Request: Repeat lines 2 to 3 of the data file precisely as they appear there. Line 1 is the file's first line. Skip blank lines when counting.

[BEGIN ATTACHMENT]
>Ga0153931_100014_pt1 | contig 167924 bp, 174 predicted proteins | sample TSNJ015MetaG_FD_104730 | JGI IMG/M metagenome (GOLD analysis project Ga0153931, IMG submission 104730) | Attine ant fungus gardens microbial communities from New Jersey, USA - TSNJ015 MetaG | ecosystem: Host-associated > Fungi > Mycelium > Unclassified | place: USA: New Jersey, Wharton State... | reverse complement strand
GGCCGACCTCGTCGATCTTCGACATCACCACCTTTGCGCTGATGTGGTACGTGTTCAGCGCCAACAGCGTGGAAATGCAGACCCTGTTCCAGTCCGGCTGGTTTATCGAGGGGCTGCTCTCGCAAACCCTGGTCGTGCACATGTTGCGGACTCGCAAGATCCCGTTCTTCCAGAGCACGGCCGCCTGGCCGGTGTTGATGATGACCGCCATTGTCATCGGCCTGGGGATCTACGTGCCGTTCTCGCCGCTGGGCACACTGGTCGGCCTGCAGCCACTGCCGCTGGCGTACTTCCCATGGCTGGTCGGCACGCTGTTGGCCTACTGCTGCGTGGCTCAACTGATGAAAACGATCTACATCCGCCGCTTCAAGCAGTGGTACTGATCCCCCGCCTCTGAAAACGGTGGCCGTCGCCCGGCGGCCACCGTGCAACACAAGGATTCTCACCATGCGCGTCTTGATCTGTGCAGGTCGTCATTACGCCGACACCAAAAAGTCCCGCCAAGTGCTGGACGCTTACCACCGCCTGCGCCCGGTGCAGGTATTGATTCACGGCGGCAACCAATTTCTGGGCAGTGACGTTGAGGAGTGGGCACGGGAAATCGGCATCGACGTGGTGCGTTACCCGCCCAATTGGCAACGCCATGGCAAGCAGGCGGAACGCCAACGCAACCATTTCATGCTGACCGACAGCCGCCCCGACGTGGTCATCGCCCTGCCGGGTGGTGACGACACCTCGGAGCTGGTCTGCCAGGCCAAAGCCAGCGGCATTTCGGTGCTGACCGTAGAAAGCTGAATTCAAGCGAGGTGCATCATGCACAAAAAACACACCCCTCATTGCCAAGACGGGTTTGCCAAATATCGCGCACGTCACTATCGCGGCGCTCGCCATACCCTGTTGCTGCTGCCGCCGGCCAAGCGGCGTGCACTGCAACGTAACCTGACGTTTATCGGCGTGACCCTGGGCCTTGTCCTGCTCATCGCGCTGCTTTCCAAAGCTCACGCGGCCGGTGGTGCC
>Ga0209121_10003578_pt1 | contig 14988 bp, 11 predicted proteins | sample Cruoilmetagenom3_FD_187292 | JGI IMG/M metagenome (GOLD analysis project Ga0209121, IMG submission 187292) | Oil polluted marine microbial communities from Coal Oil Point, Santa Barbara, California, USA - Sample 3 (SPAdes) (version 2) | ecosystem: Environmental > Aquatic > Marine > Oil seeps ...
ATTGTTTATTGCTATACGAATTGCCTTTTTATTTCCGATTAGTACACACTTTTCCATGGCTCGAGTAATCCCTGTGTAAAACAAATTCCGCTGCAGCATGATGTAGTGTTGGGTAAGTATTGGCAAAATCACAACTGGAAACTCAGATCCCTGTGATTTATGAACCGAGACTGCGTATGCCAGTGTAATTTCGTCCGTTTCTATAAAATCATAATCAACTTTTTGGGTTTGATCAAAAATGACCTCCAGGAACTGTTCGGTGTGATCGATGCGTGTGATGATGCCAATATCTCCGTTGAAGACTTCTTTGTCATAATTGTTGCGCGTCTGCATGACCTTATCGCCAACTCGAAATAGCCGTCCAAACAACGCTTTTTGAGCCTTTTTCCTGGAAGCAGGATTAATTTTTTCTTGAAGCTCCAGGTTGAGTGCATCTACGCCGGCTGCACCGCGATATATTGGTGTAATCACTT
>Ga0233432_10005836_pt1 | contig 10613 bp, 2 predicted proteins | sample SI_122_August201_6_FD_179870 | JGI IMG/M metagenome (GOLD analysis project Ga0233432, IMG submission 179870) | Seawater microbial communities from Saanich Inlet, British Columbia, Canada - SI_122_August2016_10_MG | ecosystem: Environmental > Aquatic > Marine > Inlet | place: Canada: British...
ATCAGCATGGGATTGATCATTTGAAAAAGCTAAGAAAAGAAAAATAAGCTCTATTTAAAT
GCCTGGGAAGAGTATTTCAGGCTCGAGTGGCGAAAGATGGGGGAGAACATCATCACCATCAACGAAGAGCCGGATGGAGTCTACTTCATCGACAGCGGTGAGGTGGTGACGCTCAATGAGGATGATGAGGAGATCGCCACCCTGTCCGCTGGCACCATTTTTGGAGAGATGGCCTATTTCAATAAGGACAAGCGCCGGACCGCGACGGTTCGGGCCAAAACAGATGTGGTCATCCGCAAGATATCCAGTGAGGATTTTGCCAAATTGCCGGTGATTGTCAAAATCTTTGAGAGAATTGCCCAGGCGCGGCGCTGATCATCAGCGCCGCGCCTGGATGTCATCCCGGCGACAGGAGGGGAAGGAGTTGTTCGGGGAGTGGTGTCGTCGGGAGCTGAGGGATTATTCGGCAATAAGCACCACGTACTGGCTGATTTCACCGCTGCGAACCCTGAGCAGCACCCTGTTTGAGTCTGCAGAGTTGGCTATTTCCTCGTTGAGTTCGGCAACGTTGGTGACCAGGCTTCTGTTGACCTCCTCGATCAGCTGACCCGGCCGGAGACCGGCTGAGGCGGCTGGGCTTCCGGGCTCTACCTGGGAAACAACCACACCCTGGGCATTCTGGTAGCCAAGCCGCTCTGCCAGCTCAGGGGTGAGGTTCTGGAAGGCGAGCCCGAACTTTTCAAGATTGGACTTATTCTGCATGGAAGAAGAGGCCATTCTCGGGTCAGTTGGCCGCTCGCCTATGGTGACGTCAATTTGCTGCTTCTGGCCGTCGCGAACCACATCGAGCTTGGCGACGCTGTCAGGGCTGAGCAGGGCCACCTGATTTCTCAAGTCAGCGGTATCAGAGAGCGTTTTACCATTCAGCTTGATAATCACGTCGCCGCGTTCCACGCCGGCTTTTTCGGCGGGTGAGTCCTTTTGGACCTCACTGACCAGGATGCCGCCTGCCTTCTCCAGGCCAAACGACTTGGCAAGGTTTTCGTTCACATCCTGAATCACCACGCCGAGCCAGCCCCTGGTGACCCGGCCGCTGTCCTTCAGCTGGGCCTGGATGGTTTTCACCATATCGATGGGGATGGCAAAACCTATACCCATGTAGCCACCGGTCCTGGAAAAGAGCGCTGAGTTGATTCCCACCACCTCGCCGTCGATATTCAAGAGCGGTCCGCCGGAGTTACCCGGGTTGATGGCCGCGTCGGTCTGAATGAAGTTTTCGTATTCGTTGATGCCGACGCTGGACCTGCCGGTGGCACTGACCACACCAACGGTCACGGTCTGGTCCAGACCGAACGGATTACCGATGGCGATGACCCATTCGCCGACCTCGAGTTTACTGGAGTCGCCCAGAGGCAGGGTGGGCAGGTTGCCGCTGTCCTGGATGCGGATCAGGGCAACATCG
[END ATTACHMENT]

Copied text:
GGCCGACCTCGTCGATCTTCGACATCACCACCTTTGCGCTGATGTGGTACGTGTTCAGCGCCAACAGCGTGGAAATGCAGACCCTGTTCCAGTCCGGCTGGTTTATCGAGGGGCTGCTCTCGCAAACCCTGGTCGTGCACATGTTGCGGACTCGCAAGATCCCGTTCTTCCAGAGCACGGCCGCCTGGCCGGTGTTGATGATGACCGCCATTGTCATCGGCCTGGGGATCTACGTGCCGTTCTCGCCGCTGGGCACACTGGTCGGCCTGCAGCCACTGCCGCTGGCGTACTTCCCATGGCTGGTCGGCACGCTGTTGGCCTACTGCTGCGTGGCTCAACTGATGAAAACGATCTACATCCGCCGCTTCAAGCAGTGGTACTGATCCCCCGCCTCTGAAAACGGTGGCCGTCGCCCGGCGGCCACCGTGCAACACAAGGATTCTCACCATGCGCGTCTTGATCTGTGCAGGTCGTCATTACGCCGACACCAAAAAGTCCCGCCAAGTGCTGGACGCTTACCACCGCCTGCGCCCGGTGCAGGTATTGATTCACGGCGGCAACCAATTTCTGGGCAGTGACGTTGAGGAGTGGGCACGGGAAATCGGCATCGACGTGGTGCGTTACCCGCCCAATTGGCAACGCCATGGCAAGCAGGCGGAACGCCAACGCAACCATTTCATGCTGACCGACAGCCGCCCCGACGTGGTCATCGCCCTGCCGGGTGGTGACGACACCTCGGAGCTGGTCTGCCAGGCCAAAGCCAGCGGCATTTCGGTGCTGACCGTAGAAAGCTGAATTCAAGCGAGGTGCATCATGCACAAAAAACACACCCCTCATTGCCAAGACGGGTTTGCCAAATATCGCGCACGTCACTATCGCGGCGCTCGCCATACCCTGTTGCTGCTGCCGCCGGCCAAGCGGCGTGCACTGCAACGTAACCTGACGTTTATCGGCGTGACCCTGGGCCTTGTCCTGCTCATCGCGCTGCTTTCCAAAGCTCACGCGGCCGGTGGTGCC
>Ga0209121_10003578_pt1 | contig 14988 bp, 11 predicted proteins | sample Cruoilmetagenom3_FD_187292 | JGI IMG/M metagenome (GOLD analysis project Ga0209121, IMG submission 187292) | Oil polluted marine microbial communities from Coal Oil Point, Santa Barbara, California, USA - Sample 3 (SPAdes) (version 2) | ecosystem: Environmental > Aquatic > Marine > Oil seeps ...